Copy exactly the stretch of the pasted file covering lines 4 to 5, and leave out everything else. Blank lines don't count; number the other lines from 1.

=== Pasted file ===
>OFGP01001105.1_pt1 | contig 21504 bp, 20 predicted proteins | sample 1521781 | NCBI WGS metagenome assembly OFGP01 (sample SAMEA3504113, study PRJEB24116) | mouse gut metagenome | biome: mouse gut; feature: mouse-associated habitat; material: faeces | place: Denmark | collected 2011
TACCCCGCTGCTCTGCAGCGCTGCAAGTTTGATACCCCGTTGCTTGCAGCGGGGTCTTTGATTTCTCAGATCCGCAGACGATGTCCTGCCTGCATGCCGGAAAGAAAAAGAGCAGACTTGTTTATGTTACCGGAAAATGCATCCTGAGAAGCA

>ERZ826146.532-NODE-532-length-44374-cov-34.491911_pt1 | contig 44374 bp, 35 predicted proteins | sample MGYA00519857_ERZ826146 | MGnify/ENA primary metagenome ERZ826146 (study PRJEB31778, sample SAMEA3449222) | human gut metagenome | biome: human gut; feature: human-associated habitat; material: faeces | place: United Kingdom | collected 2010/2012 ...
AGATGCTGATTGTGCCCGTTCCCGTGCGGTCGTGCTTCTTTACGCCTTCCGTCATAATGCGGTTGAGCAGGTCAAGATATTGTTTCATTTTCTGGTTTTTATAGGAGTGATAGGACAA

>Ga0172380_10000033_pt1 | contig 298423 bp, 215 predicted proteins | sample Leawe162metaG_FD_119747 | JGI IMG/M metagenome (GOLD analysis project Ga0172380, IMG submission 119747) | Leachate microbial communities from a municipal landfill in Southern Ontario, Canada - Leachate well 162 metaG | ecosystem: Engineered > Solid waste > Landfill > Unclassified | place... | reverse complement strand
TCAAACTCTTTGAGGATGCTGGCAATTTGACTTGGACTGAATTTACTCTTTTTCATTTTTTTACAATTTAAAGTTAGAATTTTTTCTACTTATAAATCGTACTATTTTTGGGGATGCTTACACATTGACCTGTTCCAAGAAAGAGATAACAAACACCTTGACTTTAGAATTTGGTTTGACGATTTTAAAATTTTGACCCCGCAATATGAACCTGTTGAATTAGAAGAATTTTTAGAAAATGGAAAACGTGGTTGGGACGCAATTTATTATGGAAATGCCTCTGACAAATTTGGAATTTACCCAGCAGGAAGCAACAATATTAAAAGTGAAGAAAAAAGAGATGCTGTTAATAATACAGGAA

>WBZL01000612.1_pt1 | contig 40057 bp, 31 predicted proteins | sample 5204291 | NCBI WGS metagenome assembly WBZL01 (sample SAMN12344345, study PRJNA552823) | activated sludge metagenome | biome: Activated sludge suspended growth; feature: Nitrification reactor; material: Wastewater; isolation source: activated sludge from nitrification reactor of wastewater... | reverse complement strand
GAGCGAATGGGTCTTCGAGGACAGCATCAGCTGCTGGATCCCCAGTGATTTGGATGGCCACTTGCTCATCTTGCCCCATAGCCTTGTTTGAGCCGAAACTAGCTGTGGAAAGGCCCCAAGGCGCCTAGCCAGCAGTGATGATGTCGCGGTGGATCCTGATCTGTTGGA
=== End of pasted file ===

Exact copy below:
AGATGCTGATTGTGCCCGTTCCCGTGCGGTCGTGCTTCTTTACGCCTTCCGTCATAATGCGGTTGAGCAGGTCAAGATATTGTTTCATTTTCTGGTTTTTATAGGAGTGATAGGACAA

>Ga0172380_10000033_pt1 | contig 298423 bp, 215 predicted proteins | sample Leawe162metaG_FD_119747 | JGI IMG/M metagenome (GOLD analysis project Ga0172380, IMG submission 119747) | Leachate microbial communities from a municipal landfill in Southern Ontario, Canada - Leachate well 162 metaG | ecosystem: Engineered > Solid waste > Landfill > Unclassified | place... | reverse complement strand